Palliative Care and Creating Memories at End-of-Life Virtual Workshop

Reflections and learnings from the Palliative Care and Creating Memories at End-of-Life Virtual Workshop

July 27, 2021

On June 18, the Creating Memories at End of Life working group at London Health Sciences Centre (LHSC) held their workshop, “Palliative Care and Creating Memories at End of Life Virtual Workshop” for the third time. This year was virtual because of the continued pandemic response, but that became an opportunity as health care providers, teachers, and many others from across the country were able to attend. 

The virtual workshop mirrors the 2019 workshops that were offered in-person and included parents sharing their experiences, health care providers talking about the different aspects of palliative care, supporting families, and involving siblings of the palliative child, what happens in emergencies, and demonstrations of what happens in end of life care, among other topics. One of the goals of the workshop is to highlight the human aspect of palliative care with input from parents and siblings who have experienced loss.

Chantal Singh, Professional Practice Consultant, explains, “The parents shared what was most meaningful to them in their moments with their children. These lived experiences were very insightful because it gave us things to reflect on as health care providers on what we can use to inform our practice.” Some examples of the demonstrations include molds or embossing of the child’s hands and feet, and a music therapist who records the child’s heartbeat and incorporates it into a song.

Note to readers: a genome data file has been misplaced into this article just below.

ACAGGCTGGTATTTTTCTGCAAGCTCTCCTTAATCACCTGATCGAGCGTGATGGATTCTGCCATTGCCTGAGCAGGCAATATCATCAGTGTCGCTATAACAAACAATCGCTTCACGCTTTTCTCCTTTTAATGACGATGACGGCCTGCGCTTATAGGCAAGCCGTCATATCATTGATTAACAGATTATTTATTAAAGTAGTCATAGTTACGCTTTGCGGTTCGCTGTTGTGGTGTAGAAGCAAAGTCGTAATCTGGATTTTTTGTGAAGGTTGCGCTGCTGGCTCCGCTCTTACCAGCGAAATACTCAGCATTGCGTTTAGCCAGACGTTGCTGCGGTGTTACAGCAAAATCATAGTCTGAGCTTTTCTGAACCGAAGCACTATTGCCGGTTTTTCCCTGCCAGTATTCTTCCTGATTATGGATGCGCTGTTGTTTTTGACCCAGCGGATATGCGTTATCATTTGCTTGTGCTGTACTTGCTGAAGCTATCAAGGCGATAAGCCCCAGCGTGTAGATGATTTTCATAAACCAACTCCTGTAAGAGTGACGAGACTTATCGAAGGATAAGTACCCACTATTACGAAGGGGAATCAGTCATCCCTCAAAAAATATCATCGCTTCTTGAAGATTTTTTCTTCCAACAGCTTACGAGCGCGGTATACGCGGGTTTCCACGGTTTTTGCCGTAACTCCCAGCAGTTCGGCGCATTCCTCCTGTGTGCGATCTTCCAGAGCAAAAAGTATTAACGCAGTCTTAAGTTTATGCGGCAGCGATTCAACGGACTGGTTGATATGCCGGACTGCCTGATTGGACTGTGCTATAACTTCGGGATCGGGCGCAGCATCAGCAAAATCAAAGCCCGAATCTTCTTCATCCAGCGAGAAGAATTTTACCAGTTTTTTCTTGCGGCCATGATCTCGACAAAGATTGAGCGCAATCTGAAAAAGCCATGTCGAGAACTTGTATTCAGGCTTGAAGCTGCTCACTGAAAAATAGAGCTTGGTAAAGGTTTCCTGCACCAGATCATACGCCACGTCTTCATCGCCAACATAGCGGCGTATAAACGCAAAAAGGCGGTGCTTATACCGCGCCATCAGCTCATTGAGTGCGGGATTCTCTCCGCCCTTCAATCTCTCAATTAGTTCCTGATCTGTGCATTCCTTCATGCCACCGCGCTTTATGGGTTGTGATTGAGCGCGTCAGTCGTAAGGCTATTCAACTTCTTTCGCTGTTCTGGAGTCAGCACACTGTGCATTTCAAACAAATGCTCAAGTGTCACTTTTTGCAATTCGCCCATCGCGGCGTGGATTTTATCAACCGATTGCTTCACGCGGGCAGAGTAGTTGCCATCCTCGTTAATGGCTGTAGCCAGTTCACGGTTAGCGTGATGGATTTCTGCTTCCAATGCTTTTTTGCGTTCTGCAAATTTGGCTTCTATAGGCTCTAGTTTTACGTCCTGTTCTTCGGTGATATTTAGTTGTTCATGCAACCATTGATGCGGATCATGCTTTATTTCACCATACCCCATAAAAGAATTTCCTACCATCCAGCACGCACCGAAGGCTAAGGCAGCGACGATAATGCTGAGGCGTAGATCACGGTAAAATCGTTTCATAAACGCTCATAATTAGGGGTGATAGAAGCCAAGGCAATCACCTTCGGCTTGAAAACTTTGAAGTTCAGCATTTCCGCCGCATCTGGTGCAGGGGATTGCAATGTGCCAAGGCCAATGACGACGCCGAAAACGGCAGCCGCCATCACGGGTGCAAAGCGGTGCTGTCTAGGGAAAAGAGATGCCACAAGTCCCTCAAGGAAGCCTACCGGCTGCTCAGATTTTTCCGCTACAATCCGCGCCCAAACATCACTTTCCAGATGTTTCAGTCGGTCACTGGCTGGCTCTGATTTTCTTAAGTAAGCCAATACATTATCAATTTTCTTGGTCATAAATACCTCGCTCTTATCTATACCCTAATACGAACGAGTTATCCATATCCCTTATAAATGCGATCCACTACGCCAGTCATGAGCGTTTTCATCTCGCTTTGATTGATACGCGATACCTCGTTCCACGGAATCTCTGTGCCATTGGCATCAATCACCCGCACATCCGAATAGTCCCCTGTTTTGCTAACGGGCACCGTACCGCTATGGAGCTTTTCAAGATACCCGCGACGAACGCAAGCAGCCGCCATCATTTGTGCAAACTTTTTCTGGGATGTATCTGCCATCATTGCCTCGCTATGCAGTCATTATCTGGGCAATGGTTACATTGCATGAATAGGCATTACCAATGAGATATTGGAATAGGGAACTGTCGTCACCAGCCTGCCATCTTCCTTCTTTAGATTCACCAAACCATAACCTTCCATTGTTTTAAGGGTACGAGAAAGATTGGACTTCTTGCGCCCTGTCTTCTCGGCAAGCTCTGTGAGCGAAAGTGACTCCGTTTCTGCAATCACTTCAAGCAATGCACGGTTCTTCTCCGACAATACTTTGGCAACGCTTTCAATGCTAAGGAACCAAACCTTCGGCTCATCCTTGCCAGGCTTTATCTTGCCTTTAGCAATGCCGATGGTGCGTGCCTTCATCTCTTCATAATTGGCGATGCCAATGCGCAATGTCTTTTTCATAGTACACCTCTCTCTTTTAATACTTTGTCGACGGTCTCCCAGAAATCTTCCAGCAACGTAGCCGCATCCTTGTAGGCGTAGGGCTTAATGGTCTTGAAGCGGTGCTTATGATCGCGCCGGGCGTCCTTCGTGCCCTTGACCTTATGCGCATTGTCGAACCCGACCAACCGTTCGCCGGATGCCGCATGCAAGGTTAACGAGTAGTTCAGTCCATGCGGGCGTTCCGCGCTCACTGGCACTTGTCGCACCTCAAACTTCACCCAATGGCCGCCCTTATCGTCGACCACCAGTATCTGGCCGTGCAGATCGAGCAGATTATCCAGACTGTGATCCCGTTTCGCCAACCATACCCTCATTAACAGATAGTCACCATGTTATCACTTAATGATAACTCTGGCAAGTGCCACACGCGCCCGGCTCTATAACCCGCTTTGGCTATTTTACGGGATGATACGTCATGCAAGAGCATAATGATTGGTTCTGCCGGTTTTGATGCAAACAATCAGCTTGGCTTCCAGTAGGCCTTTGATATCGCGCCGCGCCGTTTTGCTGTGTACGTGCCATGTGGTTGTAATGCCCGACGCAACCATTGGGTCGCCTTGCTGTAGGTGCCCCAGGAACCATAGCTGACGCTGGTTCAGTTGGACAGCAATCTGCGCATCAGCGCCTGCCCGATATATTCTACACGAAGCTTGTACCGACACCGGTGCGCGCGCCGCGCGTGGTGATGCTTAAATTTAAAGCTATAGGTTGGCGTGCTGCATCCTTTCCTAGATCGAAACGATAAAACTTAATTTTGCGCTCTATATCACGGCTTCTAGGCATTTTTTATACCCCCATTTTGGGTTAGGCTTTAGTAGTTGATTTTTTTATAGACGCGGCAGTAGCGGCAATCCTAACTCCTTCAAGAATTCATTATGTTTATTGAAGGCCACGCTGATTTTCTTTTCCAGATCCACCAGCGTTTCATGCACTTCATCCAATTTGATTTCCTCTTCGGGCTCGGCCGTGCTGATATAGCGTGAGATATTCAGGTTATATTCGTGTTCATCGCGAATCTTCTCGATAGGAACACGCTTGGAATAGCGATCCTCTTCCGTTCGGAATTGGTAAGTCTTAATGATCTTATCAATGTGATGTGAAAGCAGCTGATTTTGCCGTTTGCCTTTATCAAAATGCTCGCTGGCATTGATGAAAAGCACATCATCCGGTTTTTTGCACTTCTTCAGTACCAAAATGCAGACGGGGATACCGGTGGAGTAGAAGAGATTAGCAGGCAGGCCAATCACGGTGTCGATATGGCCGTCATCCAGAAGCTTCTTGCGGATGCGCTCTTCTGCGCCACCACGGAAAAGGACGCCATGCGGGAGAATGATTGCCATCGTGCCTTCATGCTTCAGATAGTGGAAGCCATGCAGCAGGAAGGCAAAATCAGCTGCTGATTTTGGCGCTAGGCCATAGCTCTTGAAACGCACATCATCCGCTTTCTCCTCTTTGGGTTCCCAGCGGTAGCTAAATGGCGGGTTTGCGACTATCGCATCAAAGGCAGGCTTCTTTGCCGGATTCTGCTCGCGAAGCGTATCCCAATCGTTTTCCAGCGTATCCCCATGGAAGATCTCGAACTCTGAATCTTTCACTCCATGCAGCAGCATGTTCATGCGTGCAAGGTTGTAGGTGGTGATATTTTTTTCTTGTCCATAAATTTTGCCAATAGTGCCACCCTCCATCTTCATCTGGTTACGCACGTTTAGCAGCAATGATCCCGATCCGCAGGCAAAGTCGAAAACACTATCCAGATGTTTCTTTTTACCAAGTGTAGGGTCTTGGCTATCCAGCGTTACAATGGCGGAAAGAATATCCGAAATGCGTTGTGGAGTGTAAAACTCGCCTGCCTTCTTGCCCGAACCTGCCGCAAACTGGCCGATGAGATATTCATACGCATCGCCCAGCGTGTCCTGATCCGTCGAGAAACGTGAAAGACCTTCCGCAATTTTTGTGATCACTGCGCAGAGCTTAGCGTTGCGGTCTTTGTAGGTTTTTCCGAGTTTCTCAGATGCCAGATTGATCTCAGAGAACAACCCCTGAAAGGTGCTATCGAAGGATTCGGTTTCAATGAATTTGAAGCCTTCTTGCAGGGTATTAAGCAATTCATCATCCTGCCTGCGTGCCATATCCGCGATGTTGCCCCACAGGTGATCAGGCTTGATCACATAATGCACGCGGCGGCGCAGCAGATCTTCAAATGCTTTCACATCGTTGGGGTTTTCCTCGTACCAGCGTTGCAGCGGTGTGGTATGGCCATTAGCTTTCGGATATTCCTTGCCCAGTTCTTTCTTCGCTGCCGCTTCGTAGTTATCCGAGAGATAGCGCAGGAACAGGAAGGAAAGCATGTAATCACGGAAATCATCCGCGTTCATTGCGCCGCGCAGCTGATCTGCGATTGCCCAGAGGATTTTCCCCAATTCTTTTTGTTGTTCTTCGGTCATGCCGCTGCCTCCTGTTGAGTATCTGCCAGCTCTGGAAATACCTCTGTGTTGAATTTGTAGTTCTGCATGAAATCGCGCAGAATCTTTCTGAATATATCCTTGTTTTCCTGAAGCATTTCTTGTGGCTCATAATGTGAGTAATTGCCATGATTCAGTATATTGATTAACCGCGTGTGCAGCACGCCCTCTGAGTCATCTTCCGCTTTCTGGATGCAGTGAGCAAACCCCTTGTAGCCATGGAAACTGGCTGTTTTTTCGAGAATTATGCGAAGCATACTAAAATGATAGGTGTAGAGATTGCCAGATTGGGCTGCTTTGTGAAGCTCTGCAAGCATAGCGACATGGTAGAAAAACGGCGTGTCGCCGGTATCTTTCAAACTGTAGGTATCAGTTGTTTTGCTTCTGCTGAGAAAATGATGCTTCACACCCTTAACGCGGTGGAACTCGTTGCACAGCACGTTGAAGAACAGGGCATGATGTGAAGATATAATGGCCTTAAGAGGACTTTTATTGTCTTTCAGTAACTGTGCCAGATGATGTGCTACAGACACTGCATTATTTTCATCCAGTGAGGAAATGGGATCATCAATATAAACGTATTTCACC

The workshop began with honouring the names of those in the hearts of attendees, parent speakers and the committee, and closed with celebrating the caregivers for their work. Breen says, “It wasn’t only the professional caregivers who were celebrated, but the parents and loved ones who also care for someone. We were using the term caregiver in a broad sense because each caregiver role, whether personally or professionally, has its importance.”

“Often when someone is dying, we try to help people understand it’s not doing stuff that’s most important, but being present. The demonstrations reinforce creating memories at end of life are about the four components which we call REST.” Breen explains, “REST stands for: relationships, which focuses on building relationships with families, experiences, where the focus is on the kinds of experiences we can create when there is no second chance, symbols are things we can create for memories like the molds and embossing, and time focuses on the amount of time the family needs to do what’s meaningful to them.” 

Sue MacLean, Social Worker, believes this workshop is beneficial to departments outside of palliative care, “It would be ideal for us, especially in a hospital setting, and in an ICU, to talk about death just as easily as we talk about life. Often, we can feel like we need to solve or fix the grief that families are experiencing due to our own discomfort. Ultimately, we need to realize that there is no ‘fix’ and there is never closure with a loss so profound. Trying too hard to find the right things to say can actually inflict damage. Listening, caring, and simply being steadfastly present in the darkest moments, more aptly demonstrates the authenticity of our compassion.”